If you are looking to partner with a service provider to help with managing mail –

Centerbeam is an example of a more comprehensive partnering solution that would assume management responsibilities of your existing Exchange Servers, even to the desktop if that is desired.

You can redirect your company’s message traffic to a value added service provider, like Postini,  that will provide antivirus and spam filtering, and forward the ‘clean’ message to you.

Yahoo! Business Mail is an example of a low cost alternative to mail, instant messaging and web site management. With Yahoo! Business Mail, your email addresses are based on your own domain name, access to mail via your web browser or POP email client (like Microsoft Outlook), SpamGuard, antivirus, address blocking and filtering and archiving options. If you are looking for a web presence, web hosting can also be integrated.

There are obviously many more examples of each type of service (one integrated hardware/software provider named Barracuda even provides a spam cost calculator to users). You must evaluate your current investment in supporting mail and decide going forward, if this is a value added service that needs to stay in-house, or be viewed more as a commodity and therefore as a candidate for outsourcing to a business partner. 

Q: How do I know if my computer has a virus?

A: They should never get a virus because they will always have a good anti-virus (AV) program that is always up-to-date and they will always have their operating system (OS) current, right?

In a perfect world that will be true—too bad its not a perfect world. There are several telltale signs that I look for. Performance is one of them. A performance hit more or less overnight is cause for concern. Especially if you haven’t installed something new that might have caused it. This one is more subjective, but someone who uses a PC daily will generally notice it. A system that crashes often may also be in trouble.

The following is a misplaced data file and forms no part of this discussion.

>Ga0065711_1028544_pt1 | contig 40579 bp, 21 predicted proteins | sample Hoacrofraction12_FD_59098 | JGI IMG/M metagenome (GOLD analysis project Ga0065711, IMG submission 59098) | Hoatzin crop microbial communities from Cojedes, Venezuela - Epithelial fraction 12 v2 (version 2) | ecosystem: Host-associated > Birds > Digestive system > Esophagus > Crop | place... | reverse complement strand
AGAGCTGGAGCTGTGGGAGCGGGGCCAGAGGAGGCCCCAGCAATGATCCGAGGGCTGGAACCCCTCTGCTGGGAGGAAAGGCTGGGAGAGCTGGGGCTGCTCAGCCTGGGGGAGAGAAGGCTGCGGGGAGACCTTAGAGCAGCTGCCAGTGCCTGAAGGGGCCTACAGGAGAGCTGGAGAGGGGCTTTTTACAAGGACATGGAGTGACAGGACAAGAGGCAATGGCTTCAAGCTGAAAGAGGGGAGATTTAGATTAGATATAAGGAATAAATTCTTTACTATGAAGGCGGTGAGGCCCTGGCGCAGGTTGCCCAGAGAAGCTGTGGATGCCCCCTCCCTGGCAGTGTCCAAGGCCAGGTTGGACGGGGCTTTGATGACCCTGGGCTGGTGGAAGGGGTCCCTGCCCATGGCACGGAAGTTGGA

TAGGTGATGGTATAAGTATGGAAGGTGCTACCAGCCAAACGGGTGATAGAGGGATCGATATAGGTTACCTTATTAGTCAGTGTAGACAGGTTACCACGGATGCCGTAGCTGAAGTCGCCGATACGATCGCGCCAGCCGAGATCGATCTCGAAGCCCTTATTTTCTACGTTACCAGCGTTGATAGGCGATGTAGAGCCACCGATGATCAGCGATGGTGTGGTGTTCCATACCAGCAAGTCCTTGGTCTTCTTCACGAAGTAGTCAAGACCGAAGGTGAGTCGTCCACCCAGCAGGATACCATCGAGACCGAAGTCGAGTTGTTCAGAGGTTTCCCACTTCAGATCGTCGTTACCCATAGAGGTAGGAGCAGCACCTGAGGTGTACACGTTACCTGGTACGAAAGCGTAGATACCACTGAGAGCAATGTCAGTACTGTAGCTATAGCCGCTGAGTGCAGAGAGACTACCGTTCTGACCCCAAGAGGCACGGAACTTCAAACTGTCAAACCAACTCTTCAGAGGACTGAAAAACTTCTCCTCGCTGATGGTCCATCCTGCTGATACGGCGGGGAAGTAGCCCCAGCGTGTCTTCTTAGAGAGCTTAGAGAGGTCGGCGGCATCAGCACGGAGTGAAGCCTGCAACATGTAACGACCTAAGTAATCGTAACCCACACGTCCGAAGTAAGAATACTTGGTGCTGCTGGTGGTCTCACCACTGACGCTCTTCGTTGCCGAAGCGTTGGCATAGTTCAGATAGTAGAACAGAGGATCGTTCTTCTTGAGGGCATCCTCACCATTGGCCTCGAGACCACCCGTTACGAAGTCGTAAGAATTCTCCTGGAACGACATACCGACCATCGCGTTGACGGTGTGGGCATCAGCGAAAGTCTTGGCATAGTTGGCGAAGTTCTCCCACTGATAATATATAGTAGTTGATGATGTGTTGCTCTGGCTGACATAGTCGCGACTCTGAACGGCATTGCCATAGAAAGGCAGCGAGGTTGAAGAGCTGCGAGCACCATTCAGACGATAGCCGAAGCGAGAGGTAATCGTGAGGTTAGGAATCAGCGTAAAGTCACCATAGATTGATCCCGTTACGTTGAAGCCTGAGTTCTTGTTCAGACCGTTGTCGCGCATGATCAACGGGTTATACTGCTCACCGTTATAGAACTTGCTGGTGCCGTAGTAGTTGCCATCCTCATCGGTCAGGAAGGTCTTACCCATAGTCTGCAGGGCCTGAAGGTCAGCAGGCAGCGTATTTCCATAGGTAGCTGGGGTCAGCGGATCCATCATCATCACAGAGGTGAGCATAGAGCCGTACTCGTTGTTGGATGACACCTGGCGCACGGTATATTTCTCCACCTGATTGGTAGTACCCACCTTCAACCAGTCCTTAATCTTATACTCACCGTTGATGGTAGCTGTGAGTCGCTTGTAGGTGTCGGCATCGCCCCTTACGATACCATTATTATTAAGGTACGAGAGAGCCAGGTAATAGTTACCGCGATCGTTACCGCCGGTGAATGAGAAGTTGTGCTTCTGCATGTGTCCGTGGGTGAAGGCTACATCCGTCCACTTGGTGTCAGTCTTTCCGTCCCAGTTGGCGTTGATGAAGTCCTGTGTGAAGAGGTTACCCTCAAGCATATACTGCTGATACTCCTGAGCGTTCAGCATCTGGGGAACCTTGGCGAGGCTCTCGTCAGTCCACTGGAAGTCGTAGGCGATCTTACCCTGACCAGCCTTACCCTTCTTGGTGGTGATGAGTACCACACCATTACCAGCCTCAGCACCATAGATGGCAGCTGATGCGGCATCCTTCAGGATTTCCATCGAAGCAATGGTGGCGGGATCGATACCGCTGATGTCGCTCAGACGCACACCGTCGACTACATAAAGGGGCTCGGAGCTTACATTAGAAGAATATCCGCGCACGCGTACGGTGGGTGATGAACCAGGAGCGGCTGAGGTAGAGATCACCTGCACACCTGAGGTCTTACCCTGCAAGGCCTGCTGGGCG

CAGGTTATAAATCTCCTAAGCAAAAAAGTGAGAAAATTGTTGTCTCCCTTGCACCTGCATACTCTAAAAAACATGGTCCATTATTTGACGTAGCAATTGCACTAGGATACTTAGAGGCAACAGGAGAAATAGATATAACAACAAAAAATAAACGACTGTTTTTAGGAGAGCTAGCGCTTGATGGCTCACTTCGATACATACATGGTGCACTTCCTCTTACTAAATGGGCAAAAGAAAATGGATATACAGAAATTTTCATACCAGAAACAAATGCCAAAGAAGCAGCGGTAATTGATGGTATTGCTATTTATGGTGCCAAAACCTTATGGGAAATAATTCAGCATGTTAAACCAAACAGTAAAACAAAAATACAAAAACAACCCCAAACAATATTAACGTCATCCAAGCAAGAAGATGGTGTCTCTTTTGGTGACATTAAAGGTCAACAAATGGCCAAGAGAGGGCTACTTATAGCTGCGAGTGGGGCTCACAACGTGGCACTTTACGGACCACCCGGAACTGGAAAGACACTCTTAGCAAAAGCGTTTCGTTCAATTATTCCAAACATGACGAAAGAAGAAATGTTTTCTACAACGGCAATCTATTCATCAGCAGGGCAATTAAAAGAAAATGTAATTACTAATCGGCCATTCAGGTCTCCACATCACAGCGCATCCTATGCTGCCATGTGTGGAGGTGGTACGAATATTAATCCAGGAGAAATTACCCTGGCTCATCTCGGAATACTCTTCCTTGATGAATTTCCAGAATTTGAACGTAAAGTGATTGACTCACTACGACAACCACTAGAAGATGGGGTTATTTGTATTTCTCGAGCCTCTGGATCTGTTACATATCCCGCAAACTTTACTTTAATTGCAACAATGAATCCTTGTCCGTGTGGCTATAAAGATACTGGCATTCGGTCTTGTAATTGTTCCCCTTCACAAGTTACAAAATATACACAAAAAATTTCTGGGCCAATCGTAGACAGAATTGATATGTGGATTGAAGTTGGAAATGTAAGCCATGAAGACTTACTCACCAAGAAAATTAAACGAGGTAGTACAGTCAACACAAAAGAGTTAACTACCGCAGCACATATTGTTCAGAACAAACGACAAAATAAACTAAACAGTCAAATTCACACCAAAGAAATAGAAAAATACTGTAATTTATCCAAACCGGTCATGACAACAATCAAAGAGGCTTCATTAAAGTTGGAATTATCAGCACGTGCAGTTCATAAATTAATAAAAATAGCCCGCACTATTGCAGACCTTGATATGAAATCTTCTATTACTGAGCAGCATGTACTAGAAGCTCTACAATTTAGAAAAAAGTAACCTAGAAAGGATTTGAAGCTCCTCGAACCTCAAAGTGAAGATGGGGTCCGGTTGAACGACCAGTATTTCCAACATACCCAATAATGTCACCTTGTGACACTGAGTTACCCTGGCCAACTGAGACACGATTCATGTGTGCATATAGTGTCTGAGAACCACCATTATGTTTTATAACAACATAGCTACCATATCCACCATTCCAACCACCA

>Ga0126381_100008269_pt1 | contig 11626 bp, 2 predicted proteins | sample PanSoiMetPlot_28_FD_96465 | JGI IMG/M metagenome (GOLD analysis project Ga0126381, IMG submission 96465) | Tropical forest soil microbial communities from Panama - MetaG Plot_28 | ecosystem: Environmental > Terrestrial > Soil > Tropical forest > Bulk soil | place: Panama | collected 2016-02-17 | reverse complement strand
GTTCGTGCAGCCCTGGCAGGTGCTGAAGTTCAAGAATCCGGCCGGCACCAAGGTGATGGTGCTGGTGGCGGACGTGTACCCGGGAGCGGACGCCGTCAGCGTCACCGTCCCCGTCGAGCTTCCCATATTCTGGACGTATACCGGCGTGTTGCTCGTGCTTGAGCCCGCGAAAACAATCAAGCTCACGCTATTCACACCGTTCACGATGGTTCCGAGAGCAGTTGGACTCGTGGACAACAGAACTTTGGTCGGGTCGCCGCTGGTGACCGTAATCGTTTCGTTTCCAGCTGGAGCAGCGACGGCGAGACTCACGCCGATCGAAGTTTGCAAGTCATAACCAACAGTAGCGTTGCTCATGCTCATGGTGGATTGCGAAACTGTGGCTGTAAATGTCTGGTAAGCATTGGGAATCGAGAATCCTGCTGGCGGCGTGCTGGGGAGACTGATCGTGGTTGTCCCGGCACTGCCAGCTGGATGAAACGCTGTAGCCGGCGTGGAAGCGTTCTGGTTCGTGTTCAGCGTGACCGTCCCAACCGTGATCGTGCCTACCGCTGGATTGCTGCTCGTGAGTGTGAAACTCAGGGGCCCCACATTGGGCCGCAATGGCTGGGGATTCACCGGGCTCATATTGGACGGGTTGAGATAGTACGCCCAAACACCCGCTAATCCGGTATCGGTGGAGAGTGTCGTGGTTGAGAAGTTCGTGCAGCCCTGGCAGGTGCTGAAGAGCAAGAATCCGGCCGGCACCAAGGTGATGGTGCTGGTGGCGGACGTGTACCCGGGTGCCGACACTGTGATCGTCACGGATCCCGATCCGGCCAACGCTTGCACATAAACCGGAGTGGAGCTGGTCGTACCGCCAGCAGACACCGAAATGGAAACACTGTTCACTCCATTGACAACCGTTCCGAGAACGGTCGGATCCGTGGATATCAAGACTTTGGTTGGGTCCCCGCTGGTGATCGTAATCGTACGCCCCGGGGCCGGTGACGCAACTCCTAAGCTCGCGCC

It pays to schedule scans and updates on a regular basis too—at least weekly. The AV program can find the problem most times, and has a much better chance to find it, if it’s current and updated. I also will double-team one I think has a bug. Scan online at Housecall or Bitdefender (there are others too) and then also scan with a couple of different spyware programs (such as Ad-Aware, Spybot S&D etc.) I think it not wise to run two AV programs on a single PC on a normal daily basis though. They tend to not play well together.

Q: How about bounced messages—are they a sign of infection?

A: If you start getting a lot of bounced messages—messages that have been returned to you because of bad e-mail addresses etc.—get suspicious. This does not always apply as much anymore, because the bugs have gotten more sophisticated. Many have their own SMTP engine and while they may harvest addresses out of your address book, they may or may not use your e-mail address as the “from” address. We look at the IP address (internet address). An IP address that gets a lot of bounced messages is either compromised or spamming—most of the time. There are exceptions. A lot of spam is sent with forged e-mail addresses in the headers and the IP is the best way to see where it really came from. If you get a lot of bounced messages check the mail headers, it may be that you are the victim of a “joe-job” (no pun intended) meaning that your address was forged as the “from” or “reply” address in that spam.

Q: Are there tests to be sure if I do or don’t have a virus?

A: On a broadband connection watch the activity lights on your modem or router. If you aren’t online and doing anything, then the activity lights will show little or no activity. If you aren’t doing anything and the activity lights are going wild, there’s a reason. You have to eliminate P2P file-sharing programs or automatic updates etc. as the reason, but if you aren’t doing anything, and there’s a lot of activity, that means that something is doing something—and its probably not nice. Get suspicious again.

Last, and this one is pretty deep but its more or less 100%. Execute the Netstat command from a DOS window. With the exception of Windows ME, it works all the way back to 95 and NT. Try it on your PC.

With nothing that needs the internet open (close browser, IE, Mozilla Firefox, etc.)

Go to the Start menu
then click the Run command
then type in cmd and hit enter (an older OS may have to have it spelled out, so type the word “command”)

At the DOS prompt (flashing cursor) type in the word “netstat” and hit enter.

A normal PC that is online will have 10 to 20 or so open connections—give or take a few (keep in mind that there can be a lot of variation on that number).

Here’s what mine looks like:

C:Documents and Settingsjhamby>netstat

Active Connections

Proto     Local Address                 Foreign Address                  State
  TCP    JOEHAMBYNEW:1609              ESTABLISHED
  TCP    JOEHAMBYNEW:4516       NEWPDC:netbios-ssn         ESTABLISHED
  TCP    JOEHAMBYNEW:6000                    ESTABLISHED
  TCP    JOEHAMBYNEW:6000                    ESTABLISHED